Will other players fill in Walton’s gap?
Former state Sen. Miguel del Valle, a longtime opponent of charter schools, points out that Walton, while an important source of money for charters in Chicago, isn’t the only source.
“From a financial standpoint, there have been other players, hedge fund folks and others who have come in and have been providing support,” del Valle says. “You look at the growth of Noble charters, and it’s been dramatic. They’ve been able to secure private dollars from other sources.”
In addition, the state of Illinois received a five-year, $42 million grant from the U.S. Department of Education last fall to expand charter schools and share best practices. Broy of INCS says the impact of Walton’s departure is “blunted to some degree” by the influx of federal dollars. Chicago will have to compete with other districts for grants, however.
Still, Broy says he does “worry about the long-term, national view of Chicago as a place that’s getting things done and moving things forward in the right way.”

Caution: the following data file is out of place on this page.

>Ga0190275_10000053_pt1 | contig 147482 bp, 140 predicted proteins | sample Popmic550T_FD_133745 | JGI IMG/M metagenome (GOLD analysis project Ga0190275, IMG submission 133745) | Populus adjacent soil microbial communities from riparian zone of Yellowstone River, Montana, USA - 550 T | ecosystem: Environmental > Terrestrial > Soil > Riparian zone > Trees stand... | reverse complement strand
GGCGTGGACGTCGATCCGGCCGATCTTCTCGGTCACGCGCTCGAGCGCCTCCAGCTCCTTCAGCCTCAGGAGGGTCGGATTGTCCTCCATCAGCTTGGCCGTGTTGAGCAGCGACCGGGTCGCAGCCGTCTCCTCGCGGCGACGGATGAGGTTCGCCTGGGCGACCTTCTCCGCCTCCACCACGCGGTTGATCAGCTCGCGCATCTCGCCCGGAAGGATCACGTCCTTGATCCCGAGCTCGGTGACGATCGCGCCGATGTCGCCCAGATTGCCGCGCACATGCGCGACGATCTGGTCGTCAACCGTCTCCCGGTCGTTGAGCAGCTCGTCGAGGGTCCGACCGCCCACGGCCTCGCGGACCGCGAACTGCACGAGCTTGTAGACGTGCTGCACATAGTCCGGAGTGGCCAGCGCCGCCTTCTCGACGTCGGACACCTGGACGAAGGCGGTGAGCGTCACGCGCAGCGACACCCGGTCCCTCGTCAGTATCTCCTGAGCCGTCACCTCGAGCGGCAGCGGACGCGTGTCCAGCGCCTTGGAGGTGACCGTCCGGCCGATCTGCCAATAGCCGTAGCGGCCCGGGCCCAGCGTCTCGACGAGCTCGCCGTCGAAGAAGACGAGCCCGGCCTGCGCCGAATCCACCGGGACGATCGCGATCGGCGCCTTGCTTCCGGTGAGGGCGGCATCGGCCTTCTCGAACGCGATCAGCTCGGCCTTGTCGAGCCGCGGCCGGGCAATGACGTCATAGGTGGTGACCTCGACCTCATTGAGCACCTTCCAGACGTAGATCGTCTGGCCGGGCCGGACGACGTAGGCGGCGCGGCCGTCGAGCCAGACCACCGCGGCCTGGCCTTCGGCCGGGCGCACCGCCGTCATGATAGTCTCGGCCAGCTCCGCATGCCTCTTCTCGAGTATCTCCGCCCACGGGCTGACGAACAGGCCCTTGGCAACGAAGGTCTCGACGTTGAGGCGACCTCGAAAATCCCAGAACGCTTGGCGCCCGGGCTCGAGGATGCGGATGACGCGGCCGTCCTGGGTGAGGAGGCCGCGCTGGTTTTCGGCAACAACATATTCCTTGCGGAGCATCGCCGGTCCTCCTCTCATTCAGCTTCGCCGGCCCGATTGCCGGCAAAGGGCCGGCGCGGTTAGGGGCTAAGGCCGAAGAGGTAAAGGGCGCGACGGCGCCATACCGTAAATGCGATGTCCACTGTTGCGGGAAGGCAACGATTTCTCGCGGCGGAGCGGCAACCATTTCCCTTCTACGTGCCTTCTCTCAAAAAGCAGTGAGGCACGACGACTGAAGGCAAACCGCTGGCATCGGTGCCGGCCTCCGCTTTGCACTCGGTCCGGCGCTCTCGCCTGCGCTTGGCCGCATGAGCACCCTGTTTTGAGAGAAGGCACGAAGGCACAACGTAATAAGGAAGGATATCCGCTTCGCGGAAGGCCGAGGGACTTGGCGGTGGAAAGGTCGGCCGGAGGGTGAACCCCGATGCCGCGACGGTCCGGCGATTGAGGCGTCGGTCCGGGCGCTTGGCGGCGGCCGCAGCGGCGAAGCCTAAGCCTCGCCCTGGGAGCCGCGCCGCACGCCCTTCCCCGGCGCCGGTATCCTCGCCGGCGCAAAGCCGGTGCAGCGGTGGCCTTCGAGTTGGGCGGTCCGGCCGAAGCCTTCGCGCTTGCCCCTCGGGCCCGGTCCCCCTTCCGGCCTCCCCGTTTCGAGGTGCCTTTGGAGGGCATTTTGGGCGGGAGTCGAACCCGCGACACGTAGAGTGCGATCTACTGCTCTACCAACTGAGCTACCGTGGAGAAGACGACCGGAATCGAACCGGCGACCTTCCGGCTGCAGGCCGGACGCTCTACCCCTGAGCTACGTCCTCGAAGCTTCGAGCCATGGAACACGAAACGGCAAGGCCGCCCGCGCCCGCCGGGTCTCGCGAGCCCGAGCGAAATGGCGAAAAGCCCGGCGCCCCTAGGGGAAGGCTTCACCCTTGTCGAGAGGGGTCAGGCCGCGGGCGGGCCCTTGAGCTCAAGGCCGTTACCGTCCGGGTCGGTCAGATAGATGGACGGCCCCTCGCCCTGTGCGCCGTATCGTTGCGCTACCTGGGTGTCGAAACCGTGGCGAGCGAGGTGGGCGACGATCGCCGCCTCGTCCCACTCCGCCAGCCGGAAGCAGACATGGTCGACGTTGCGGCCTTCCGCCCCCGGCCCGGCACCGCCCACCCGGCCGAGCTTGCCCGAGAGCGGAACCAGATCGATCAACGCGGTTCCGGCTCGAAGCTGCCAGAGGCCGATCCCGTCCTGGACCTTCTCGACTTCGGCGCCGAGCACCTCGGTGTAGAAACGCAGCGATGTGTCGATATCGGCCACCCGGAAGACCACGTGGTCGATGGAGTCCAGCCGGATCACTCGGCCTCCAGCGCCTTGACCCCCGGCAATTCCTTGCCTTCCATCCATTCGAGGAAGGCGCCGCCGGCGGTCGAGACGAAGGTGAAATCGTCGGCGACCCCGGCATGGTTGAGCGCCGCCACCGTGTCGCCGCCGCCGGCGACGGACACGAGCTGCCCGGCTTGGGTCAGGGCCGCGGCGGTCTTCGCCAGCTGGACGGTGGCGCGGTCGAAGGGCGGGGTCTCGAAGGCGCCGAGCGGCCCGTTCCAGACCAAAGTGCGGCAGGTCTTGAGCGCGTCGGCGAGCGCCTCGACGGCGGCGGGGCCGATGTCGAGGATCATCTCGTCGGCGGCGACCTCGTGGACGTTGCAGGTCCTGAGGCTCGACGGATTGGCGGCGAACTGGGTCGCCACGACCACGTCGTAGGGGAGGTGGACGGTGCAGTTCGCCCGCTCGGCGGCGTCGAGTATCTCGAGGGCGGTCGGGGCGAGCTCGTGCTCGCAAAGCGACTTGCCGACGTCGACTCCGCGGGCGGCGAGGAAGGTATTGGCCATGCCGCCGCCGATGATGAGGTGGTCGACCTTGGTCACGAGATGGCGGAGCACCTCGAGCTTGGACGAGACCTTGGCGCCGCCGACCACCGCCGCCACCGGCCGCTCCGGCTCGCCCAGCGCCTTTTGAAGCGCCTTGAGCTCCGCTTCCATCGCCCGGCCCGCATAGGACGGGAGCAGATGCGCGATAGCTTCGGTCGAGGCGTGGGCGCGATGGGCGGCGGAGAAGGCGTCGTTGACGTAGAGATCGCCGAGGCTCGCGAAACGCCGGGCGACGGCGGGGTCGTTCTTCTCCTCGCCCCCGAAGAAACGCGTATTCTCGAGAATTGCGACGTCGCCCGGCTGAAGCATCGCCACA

He adds that Chicago continues to have a strong local base of philanthropic support for charter schools.
(INCS will continue to receive Walton funding for state-level policy work. Tax documents show that Walton grants accounted for a little less than one-third of the $3 million that INCS reported in revenues in 2014.)
Sternberg left the door open to a return to Chicago and says he’s mindful of the impact Walton’s decision had on smaller organizations. One small parent group, Charter Parents United, received a two-year, $400,000 seed grant from Walton in 2014 but recently had to shut down because it couldn’t raise enough money elsewhere to stay afloat long-term.
“We should be clear: we want to be able to look back, take another look at Chicago, in a few years, and see that the opportunities that may not be available today are available then,” Sternberg says.